Pick 14: Carolina Panthers take Star Tlalasjlkdftouuutooaaa.  I won’t learn his name until he learns mine.  Star looks like he belongs in a rapper’s entourage.  And I mean that in the best possible way.  Seriously.

Pick 13: Sheldon Richardson – Mr. Old Man Football himself – just got drafted.  Bust.  Guaranteed.

Pick 12: Selfishly, I think I would look super awesome rocking a black and silver Jarvis Jones jersey.  Can you make that happen Raiders? No.  But against all odds the Raiders still botched it.  D.J. Hayden is a risk.  Injury issues, limited experience against elite WRs. he has great ball skills (hahahaha), but will struggle in run support.  Why not take a DT here?

Pick 11: The Chargers pick up the third consecutive Alabama Crimson Tider, D.J. Fluker.  How long until their backups get drafted?

Pick 10: The Tennessee Titans take Chance Warmack as Community Chest Warmack was not avaialable.  In all seriousness, he’s a great player.  He’ll be in the Pro Bowl within three years and will be a mainstay of that roster.

Pick 9: Hey Jets fans, what’s your favorite DC?  See Dee Milliner.

Pick 8: The Bills wisely trade back so that they can draft a mediocre to awful college QB a little later.  Rams expected to take Tavon Austin.  Conspiracy time: Tavon Austin is at least 6 inches shorter than his mother.  Where did he get his diminutive stature?  Where did he get his athleticism?  Have we seen any other tiny athletic guy at the NFL Draft?  Was he hanging around for a phony reason?  Yes.  Barry Sanders is Tavon’s father.

Pick 7: The Cardinals snatch up Jonathan “Hangin With Mr.” Cooper out of UNC.  Offensive Linemen are popular.

Pick 6: The Browns grab Barkevious Mingo.  He will either be awesome or terrible.  I don’t see much middle ground for him.  Was that generic enough for you?

Pick 5: I’m hoping the Lions take either Marlon Brown or Tavarres King out of Georgia.  Stafford deserves it.  Oh snap, Barry Sanders came out to announce the Lions’ pick.  That’s cool, but also super useless.  how is the Madden curse going to affect him now?  Oh there it is…Esekiel Ansah, a DE from BYU.

Pick 4: The Eagles just selected Lane Johnson – an offensive tackle who looks like a farmer.  I like OT’s in the farmer mold.  There’s a proven track record of success there.

Pick 3: The Raiders just drafted Usain Bolt!!!!  Juuuust kidding.  They made a trade.  I’m for it.  Mad props Raiders.  Dolphins meanwhile screw it up trading up to get Dion Jordan.  Hmmmmm.  Gruden seems to think he could be the NFL’s most terrifying special teamer.  Not what you want in your third pick. Jordan says he didn’t expect the trade because this is “his first time.”  So he has not already been drafted???  Raiders get Miami’s 12th pick and 42nd (in second round) for that Dion Jordan move.

Pick 2: The Jacksonville Jaguars select Luke Joeckel from Texas A&M.  You know what they say…He’s a Joeckel, he’s a smoeckel, he’s a midnight toeckel, blockin for Jaguars when they run.  This was the right pick.  I think.  If the Raiders will just go ahead and draft Tavon Austin next all will be right in the world.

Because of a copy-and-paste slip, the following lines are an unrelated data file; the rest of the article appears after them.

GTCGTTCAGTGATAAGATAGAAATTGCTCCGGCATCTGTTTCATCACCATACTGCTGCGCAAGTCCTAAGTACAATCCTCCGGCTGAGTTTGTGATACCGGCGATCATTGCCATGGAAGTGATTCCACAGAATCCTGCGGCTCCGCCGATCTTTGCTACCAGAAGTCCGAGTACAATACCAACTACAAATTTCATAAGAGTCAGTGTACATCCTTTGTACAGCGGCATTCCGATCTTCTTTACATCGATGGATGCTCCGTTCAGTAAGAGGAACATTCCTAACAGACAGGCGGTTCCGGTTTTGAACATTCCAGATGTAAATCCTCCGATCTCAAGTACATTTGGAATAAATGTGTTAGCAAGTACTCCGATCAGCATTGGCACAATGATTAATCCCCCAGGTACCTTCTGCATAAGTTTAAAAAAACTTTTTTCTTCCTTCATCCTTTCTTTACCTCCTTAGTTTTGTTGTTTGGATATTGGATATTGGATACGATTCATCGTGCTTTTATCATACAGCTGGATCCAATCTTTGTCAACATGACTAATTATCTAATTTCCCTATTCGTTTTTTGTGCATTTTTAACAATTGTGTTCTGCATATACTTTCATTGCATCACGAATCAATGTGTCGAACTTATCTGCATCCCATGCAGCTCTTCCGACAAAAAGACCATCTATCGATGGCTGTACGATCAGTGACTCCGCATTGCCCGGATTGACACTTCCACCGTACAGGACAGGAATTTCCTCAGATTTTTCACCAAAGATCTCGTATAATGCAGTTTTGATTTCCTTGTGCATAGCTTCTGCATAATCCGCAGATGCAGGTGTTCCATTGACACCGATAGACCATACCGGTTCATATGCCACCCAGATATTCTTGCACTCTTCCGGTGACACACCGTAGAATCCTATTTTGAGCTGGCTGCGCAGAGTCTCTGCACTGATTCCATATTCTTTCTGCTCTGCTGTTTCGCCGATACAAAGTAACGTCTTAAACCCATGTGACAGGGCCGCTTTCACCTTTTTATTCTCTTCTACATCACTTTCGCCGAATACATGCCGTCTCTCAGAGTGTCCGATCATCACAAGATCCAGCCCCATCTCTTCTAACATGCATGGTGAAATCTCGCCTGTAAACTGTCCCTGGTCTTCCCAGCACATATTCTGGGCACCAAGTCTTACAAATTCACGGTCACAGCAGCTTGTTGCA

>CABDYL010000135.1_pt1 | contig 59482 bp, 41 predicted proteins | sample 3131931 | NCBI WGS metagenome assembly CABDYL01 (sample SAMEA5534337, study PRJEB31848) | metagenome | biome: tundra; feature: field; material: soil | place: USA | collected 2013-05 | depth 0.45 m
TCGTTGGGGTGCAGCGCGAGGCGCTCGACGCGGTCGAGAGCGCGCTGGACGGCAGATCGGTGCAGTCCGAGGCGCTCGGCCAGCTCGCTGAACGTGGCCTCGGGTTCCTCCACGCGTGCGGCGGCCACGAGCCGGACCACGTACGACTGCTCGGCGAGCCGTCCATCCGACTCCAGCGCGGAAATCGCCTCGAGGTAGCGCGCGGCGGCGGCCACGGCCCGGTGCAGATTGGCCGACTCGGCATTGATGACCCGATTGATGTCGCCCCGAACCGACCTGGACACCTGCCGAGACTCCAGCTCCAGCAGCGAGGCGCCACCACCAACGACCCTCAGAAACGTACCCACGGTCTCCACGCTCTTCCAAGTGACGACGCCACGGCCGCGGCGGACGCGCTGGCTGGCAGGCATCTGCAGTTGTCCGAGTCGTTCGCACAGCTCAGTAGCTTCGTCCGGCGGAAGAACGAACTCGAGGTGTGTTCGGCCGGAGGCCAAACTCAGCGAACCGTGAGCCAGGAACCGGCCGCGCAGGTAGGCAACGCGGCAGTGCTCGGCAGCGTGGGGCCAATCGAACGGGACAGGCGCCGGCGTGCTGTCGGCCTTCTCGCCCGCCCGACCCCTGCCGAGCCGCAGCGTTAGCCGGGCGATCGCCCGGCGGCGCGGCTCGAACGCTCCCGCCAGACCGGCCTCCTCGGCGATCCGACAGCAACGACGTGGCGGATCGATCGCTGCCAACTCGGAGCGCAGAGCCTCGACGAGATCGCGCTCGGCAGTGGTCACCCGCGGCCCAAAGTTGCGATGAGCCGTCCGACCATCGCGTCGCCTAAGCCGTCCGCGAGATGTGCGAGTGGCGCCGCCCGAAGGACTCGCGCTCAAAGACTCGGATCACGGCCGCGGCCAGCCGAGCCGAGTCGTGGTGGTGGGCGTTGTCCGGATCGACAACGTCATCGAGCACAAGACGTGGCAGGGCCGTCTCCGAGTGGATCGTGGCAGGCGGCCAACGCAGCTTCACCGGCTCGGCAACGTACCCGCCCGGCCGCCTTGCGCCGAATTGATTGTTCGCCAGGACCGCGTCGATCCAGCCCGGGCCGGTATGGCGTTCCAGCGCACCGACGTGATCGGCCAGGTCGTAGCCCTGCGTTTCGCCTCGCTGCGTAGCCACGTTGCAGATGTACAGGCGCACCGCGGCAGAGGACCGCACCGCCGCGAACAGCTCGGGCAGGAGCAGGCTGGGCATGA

Pick 1: The Kansas City Chiefs just drafted former NBA Star Derek Fisher.  The First NBA Champion to be drafted first overall in the NFL Draft.  Correction: ERIC Fisher.  Add “Central Michigan Product Saves Kansas City Chiefs Football” to list of headlines you’ll never read. Just ridiculous.  Calling it.  If you “can’t even process what’s going on right now” (his words) while being interviewed by Suzy Kolber then you’re probably not quite ready to block NFL Defensive Ends.

8:08 PM: I just want to go on record with my readers (what’s up ma and pa) by saying that I have a KILLER pun ready for when Luke Joeckel gets drafted.  Whenever that is.

8:05 PM: If you don’t think Roger Goodell is good at his job you’re nuts.  He just turned boo-birds into chants of “USA! USA”.

8:04 PM: Things I’m already tired of:

  1. Jon Gruden’s Butt-Cut Hair
  2. Me not being Mel Kiper Jr.
  3. People pretending to not love Chris Berman

8:00 PM: Annnnnnd we’re live.  Let me lead by saying that I had no idea the guy who sings the catchy “How You Like Me Now?” song that’s in all the commercials is black.  Thanks ESPN and NFL for putting him in the intro.  And for what it’s worth, I like him just as much now as before.

The War Porch.

The War Porch.

Dear NFL GMs: Do NOT Draft Ryan Nassib in the First Round

I admittedly didn’t know much about Ryan Nassib a few weeks ago.  I knew he played at Syracuse.  I knew the ‘Cuse had a good year in 2012.  I knew they upset West Virginia in their snowy bowl game.  That’s about it.  I was stunned when I started seeing him on first-round Draft boards.  Flabbergasted.

Todd McShay first started throwing his name around as a first round pick on March 28th – less than a month ago.  I’m typically skeptical of “late blooming” prospects  especially ones that are drafted in the first round, so I was a bit weary.  To be fair: McShay didn’t actually say he’d get drafted in the first round in that mock (dated March 28th) but he offered the following as a justification for the Buffalo Bills’ selection of offensive guard Chance Warmack out of Alabama: